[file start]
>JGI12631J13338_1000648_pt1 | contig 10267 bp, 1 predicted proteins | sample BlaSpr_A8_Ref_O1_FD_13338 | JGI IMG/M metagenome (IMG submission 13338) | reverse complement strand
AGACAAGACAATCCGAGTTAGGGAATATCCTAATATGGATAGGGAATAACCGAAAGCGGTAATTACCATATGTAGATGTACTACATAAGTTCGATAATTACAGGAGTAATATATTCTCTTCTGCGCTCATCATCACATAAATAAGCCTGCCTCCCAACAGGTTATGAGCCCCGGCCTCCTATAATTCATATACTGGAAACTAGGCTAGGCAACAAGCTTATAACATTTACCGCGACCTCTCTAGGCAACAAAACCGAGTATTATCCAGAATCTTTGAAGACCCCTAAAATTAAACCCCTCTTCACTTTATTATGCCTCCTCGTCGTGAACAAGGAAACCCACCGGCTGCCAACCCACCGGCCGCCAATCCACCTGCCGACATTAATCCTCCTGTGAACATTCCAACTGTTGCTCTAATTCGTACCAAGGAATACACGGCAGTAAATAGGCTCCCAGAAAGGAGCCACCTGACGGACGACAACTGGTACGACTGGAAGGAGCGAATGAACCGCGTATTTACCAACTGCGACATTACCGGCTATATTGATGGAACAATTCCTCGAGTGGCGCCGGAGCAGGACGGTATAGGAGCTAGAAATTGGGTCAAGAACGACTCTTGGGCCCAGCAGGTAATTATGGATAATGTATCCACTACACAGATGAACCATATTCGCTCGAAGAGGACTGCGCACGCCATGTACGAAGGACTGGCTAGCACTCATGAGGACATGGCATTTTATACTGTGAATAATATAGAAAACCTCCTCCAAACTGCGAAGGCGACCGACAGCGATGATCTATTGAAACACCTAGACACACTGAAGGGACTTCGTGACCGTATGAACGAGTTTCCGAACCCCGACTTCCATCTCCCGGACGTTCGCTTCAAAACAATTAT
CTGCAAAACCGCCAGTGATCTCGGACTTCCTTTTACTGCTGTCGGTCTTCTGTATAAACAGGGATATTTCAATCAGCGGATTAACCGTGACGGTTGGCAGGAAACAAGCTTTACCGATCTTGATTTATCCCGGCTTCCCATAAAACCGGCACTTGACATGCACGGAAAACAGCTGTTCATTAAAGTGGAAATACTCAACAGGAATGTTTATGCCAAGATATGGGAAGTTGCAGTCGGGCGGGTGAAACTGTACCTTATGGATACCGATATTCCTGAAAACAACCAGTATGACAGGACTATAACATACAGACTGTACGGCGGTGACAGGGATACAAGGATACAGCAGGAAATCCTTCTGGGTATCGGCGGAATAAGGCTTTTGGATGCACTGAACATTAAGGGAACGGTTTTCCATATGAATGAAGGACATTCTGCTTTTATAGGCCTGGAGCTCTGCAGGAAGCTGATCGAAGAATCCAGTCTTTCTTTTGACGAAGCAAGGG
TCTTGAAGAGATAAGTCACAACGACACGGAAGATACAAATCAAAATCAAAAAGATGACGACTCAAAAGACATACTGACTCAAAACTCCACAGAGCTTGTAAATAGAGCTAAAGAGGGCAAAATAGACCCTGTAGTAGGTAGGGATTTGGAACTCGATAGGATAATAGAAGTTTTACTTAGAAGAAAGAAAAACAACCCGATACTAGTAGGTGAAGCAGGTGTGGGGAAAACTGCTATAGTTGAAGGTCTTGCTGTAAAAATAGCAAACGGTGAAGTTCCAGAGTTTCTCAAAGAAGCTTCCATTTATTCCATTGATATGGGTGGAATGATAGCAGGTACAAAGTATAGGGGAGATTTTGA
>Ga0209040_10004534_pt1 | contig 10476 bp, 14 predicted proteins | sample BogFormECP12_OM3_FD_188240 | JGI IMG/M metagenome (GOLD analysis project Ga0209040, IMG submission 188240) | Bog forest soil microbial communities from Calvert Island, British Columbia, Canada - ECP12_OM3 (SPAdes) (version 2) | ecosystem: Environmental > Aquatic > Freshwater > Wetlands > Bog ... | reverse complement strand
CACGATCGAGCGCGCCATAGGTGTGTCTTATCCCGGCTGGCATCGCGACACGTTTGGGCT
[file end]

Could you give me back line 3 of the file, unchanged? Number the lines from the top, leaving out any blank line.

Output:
CTGCAAAACCGCCAGTGATCTCGGACTTCCTTTTACTGCTGTCGGTCTTCTGTATAAACAGGGATATTTCAATCAGCGGATTAACCGTGACGGTTGGCAGGAAACAAGCTTTACCGATCTTGATTTATCCCGGCTTCCCATAAAACCGGCACTTGACATGCACGGAAAACAGCTGTTCATTAAAGTGGAAATACTCAACAGGAATGTTTATGCCAAGATATGGGAAGTTGCAGTCGGGCGGGTGAAACTGTACCTTATGGATACCGATATTCCTGAAAACAACCAGTATGACAGGACTATAACATACAGACTGTACGGCGGTGACAGGGATACAAGGATACAGCAGGAAATCCTTCTGGGTATCGGCGGAATAAGGCTTTTGGATGCACTGAACATTAAGGGAACGGTTTTCCATATGAATGAAGGACATTCTGCTTTTATAGGCCTGGAGCTCTGCAGGAAGCTGATCGAAGAATCCAGTCTTTCTTTTGACGAAGCAAGGG